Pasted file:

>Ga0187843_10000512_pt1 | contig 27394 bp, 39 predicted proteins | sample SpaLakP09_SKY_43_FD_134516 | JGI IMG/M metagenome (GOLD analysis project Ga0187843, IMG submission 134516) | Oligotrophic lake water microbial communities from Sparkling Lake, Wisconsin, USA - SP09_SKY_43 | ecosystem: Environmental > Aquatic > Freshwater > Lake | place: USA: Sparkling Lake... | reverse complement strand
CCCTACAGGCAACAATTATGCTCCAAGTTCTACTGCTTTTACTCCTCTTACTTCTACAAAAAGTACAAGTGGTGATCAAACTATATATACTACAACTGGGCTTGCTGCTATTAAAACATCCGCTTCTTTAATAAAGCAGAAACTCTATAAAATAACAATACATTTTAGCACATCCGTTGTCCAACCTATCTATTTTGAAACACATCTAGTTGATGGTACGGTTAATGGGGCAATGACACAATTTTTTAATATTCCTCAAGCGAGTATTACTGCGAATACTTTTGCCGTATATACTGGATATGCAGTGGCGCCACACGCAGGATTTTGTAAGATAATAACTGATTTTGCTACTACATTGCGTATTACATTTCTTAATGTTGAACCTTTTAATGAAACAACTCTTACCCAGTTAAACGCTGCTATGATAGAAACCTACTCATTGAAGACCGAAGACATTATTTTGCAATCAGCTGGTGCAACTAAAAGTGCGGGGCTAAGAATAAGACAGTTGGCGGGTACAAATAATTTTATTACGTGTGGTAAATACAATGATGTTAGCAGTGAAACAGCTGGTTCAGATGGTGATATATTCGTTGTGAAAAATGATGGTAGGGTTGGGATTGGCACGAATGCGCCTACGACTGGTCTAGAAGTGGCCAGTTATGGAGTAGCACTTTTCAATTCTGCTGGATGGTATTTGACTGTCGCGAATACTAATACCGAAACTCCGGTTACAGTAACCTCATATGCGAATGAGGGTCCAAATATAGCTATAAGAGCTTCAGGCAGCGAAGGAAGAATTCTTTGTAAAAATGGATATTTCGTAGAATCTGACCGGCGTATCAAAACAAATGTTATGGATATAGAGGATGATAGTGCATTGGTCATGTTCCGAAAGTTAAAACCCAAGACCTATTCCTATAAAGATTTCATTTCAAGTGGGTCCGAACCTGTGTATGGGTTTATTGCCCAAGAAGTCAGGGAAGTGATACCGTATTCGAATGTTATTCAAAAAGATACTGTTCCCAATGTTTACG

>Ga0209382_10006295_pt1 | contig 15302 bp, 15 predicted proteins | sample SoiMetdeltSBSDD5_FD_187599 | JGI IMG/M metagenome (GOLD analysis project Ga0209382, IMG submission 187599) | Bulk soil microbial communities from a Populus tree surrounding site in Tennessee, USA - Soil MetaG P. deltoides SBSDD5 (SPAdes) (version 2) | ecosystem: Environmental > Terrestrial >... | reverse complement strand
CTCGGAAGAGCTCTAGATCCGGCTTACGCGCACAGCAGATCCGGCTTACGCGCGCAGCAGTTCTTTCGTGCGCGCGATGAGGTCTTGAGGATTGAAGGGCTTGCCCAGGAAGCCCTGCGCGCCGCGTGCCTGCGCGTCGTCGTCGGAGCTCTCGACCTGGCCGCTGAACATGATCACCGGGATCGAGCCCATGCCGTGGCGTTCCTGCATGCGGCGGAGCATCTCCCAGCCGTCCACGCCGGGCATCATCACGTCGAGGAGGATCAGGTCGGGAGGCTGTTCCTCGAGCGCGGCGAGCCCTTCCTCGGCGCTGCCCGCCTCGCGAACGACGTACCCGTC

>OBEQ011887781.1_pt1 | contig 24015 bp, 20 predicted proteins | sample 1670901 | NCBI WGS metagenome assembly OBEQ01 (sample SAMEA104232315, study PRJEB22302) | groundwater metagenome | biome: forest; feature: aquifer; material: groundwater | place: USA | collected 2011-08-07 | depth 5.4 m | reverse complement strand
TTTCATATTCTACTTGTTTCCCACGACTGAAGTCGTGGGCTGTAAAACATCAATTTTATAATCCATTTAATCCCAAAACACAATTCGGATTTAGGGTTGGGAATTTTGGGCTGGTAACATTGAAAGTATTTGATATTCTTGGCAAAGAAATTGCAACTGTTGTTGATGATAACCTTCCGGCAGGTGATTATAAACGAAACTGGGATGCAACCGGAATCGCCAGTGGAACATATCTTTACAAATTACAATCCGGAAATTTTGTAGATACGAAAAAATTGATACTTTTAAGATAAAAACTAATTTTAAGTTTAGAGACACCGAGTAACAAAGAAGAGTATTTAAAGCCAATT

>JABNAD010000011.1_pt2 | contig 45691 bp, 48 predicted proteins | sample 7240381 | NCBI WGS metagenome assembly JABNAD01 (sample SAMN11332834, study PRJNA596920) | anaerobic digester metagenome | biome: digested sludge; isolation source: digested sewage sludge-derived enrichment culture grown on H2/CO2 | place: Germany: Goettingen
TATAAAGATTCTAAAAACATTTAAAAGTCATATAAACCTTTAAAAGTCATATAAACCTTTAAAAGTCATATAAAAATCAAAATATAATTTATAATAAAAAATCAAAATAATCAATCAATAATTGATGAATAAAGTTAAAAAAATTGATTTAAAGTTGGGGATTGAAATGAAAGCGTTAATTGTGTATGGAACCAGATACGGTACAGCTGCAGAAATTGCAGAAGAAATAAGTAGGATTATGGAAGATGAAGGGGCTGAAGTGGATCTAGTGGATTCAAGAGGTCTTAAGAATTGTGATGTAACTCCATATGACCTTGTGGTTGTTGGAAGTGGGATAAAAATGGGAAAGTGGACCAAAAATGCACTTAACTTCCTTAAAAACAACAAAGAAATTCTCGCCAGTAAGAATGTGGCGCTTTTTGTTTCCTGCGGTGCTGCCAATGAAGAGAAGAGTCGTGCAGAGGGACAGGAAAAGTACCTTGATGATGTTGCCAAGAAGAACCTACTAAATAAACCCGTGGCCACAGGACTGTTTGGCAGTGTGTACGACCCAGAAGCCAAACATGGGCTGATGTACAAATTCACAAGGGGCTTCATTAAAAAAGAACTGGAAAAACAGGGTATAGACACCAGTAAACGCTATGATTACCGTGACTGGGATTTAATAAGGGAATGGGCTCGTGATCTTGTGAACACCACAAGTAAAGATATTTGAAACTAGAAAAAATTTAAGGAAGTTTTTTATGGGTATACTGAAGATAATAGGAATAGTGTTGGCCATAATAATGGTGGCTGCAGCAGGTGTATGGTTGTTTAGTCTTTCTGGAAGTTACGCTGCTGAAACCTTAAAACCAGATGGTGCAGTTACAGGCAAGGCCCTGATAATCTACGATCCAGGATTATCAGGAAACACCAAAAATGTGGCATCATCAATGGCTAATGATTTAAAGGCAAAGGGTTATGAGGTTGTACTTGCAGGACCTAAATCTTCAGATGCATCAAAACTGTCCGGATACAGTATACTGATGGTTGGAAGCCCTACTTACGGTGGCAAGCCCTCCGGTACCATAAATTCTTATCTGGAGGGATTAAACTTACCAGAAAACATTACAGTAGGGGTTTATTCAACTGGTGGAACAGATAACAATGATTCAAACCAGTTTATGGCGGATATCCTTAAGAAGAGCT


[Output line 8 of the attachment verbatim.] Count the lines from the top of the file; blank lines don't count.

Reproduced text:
TATAAAGATTCTAAAAACATTTAAAAGTCATATAAACCTTTAAAAGTCATATAAACCTTTAAAAGTCATATAAAAATCAAAATATAATTTATAATAAAAAATCAAAATAATCAATCAATAATTGATGAATAAAGTTAAAAAAATTGATTTAAAGTTGGGGATTGAAATGAAAGCGTTAATTGTGTATGGAACCAGATACGGTACAGCTGCAGAAATTGCAGAAGAAATAAGTAGGATTATGGAAGATGAAGGGGCTGAAGTGGATCTAGTGGATTCAAGAGGTCTTAAGAATTGTGATGTAACTCCATATGACCTTGTGGTTGTTGGAAGTGGGATAAAAATGGGAAAGTGGACCAAAAATGCACTTAACTTCCTTAAAAACAACAAAGAAATTCTCGCCAGTAAGAATGTGGCGCTTTTTGTTTCCTGCGGTGCTGCCAATGAAGAGAAGAGTCGTGCAGAGGGACAGGAAAAGTACCTTGATGATGTTGCCAAGAAGAACCTACTAAATAAACCCGTGGCCACAGGACTGTTTGGCAGTGTGTACGACCCAGAAGCCAAACATGGGCTGATGTACAAATTCACAAGGGGCTTCATTAAAAAAGAACTGGAAAAACAGGGTATAGACACCAGTAAACGCTATGATTACCGTGACTGGGATTTAATAAGGGAATGGGCTCGTGATCTTGTGAACACCACAAGTAAAGATATTTGAAACTAGAAAAAATTTAAGGAAGTTTTTTATGGGTATACTGAAGATAATAGGAATAGTGTTGGCCATAATAATGGTGGCTGCAGCAGGTGTATGGTTGTTTAGTCTTTCTGGAAGTTACGCTGCTGAAACCTTAAAACCAGATGGTGCAGTTACAGGCAAGGCCCTGATAATCTACGATCCAGGATTATCAGGAAACACCAAAAATGTGGCATCATCAATGGCTAATGATTTAAAGGCAAAGGGTTATGAGGTTGTACTTGCAGGACCTAAATCTTCAGATGCATCAAAACTGTCCGGATACAGTATACTGATGGTTGGAAGCCCTACTTACGGTGGCAAGCCCTCCGGTACCATAAATTCTTATCTGGAGGGATTAAACTTACCAGAAAACATTACAGTAGGGGTTTATTCAACTGGTGGAACAGATAACAATGATTCAAACCAGTTTATGGCGGATATCCTTAAGAAGAGCT